Product fails of 2019
By Morf Morford
Tacoma Daily Index
Usually it is the events and characters of a year that define it – disasters, scandals and maybe a celebrity or politician. Yes, 2019 had more than its share of these, but consider just a few of the products that emerged – or at least become prominent in the year just ended.
Introduced in 2018 as a startup-created gizmo doorbell that allows people to check out visitors through a smartphone-connected camera. In those naive days of 2018 it seemed innocent enough, but by 2019 it became an Amazon-owned product that encourages people to spy on and share video of anyone who doesn’t look like them, and is increasingly tied into partnerships with police departments all over the country. Not only a high-tech way to answer the door, now it’s helping build the people’s surveillance state, too! I nominate RING as the iconic must-have nanny-state home accessory that we, as with all of our so-called “smart” devices, have been convinced that we should buy.
This e-cigarette is, arguably, a triumph of industrial design. Its marriage of form and function, promising to help people quit smoking traditional cigarettes, won awards and press plaudits for performing just as it was supposed to.
But, again, 2019 took its toll on a product.
Being a de facto stand-in for the e-cigarette category took a disastrous turn in 2019, when a rash of e-cigarette-related illnesses and deaths broke out this summer. Soon it became obvious that teenagers who had never smoked standard tobacco products made up a huge chunk of JUUL’s customers. And, who knew? candy-flavored marketing that seemed to target them.
With revelations that JUUL was marketed to get people (far under legal tobacco buying age) to START smoking – not quit, they became the latest brand villain, not far behind WeWork or Uber.
When it comes to clothes or fashion crimes in 2019, it’s difficult to even know where to begin.
Christmas gave us the cocaine snorting Santa available via Walmart. (1*)
Who could resist a product description like this;
“We all know how snow works. It’s white, powdery and the best snow comes straight from South America, That’s bad news for jolly old St. Nick, who lives far away in the North Pole. That’s why Santa really likes to savor the moment when he gets his hands on some quality, grade A, Colombian snow.”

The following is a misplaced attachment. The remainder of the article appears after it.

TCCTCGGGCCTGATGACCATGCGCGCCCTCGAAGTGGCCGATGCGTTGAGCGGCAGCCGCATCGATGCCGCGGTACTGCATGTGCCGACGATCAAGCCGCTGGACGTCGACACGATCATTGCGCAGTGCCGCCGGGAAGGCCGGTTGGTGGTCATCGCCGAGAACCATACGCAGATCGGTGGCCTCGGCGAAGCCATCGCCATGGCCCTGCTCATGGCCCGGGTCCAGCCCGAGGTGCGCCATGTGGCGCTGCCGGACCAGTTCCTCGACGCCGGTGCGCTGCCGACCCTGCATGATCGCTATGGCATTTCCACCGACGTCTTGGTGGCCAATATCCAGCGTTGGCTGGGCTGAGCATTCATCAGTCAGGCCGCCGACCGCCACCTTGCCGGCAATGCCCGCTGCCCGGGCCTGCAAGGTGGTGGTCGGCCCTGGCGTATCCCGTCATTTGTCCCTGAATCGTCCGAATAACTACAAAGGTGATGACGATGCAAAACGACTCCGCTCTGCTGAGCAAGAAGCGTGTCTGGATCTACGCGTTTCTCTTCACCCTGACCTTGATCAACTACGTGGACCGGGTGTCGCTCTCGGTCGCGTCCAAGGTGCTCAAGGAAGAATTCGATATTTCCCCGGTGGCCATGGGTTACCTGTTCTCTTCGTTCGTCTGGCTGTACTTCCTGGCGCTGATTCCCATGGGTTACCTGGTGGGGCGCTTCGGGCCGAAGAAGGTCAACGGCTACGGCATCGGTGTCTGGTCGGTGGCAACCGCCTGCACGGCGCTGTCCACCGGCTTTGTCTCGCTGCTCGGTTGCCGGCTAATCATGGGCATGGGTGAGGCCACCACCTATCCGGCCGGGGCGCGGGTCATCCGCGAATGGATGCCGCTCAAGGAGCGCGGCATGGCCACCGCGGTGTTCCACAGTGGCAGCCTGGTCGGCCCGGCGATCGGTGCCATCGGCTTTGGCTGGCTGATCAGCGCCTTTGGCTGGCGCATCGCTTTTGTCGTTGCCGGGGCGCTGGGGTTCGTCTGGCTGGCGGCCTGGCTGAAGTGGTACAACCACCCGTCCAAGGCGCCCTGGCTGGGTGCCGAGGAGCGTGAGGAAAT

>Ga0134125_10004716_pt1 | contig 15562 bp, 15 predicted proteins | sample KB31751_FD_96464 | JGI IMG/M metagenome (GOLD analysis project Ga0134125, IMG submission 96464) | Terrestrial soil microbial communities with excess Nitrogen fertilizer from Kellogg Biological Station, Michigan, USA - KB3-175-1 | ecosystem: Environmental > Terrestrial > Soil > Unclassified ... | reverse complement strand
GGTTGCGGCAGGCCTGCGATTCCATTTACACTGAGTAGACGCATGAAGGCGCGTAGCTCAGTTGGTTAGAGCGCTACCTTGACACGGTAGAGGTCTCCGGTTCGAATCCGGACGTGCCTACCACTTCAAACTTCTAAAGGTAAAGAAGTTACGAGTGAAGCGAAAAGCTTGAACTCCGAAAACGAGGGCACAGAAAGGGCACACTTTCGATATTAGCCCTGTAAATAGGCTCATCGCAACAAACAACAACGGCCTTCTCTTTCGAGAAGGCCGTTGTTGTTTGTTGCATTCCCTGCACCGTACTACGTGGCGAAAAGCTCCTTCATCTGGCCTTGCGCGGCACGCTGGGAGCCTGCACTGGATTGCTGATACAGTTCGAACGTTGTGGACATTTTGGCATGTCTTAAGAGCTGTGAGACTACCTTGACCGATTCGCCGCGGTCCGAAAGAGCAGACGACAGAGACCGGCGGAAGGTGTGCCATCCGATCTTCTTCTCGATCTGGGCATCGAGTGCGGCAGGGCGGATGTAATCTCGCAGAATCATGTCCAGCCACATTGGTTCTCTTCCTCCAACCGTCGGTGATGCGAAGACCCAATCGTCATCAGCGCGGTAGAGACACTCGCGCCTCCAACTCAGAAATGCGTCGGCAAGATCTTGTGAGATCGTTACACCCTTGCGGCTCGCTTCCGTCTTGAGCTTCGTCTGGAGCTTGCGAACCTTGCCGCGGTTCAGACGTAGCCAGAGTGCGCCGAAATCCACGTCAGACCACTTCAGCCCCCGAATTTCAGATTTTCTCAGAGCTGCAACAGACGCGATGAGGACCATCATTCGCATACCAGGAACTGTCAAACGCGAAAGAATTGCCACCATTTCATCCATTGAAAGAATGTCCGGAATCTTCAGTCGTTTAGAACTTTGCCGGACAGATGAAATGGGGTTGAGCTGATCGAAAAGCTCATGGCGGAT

In an era when politicians up to Canada’s Prime Minister Trudeau have been publicly shamed for wearing “black-face” in their wild younger years, what must-have clothing option does Gucci offer?
Yes, a “blackface” pullover sweater (right after pulling its “Coolest monkey in the Jungle” hoodie featuring, yes, a black boy as a model). (2*)
The turtleneck black wool balaclava sweater covers the nose and includes an exaggerated red cut-out for the mouth. It was being sold for only $890 in Gucci stores and online.
The whole idea of “Fast Fashion” from H&M to Forever 21, among many others, took a hit with the bankruptcy of Forever 21 in 2019.
The ultimate case of “you had one job”
The grand prize for new product fail has to go the Boeing 737 MAX.
Airplanes are very odd products. As individuals, we rarely, if ever buy one, even though we might use them multiple times in any given year.
Most of us put a lot more thought into the brand of the service or airline that sold us a ticket than the details of the actual winged metal vehicle we end up sitting in.
But the fourth generation of Boeing’s 737 series became a familiar – even household – name for the worst possible reason: literally falling from the sky, twice. The tragic incidents, in which 346 people died, resulted in the plane being grounded. In December, Boeing announced it would make the extraordinary move of suspending production of the plane; the assembly plant reportedly employs 12,000 workers, and its production involves more than 600 suppliers. The latest speculation is that the 737 MAX won’t likely be approved to return to service until February – if ever.
About 400 planes sit in storage waiting for the dust to settle on this controversy. As you might imagine, stock prices are volatile and lawsuits are everywhere.
A Seattle area saying of just a few years ago was “If it’s not Boeing, I’m not going.” Now we are not so sure.
Whatever happens, flyers are likely to be very aware in the future of whether or not they’ve boarded one. (3*)
Many companies never recover from a failure on this scale.
(3*) You can see more on the Boeing 737 MAX here – https://www.barrons.com/articles/boeing-stock-737-max-51577220535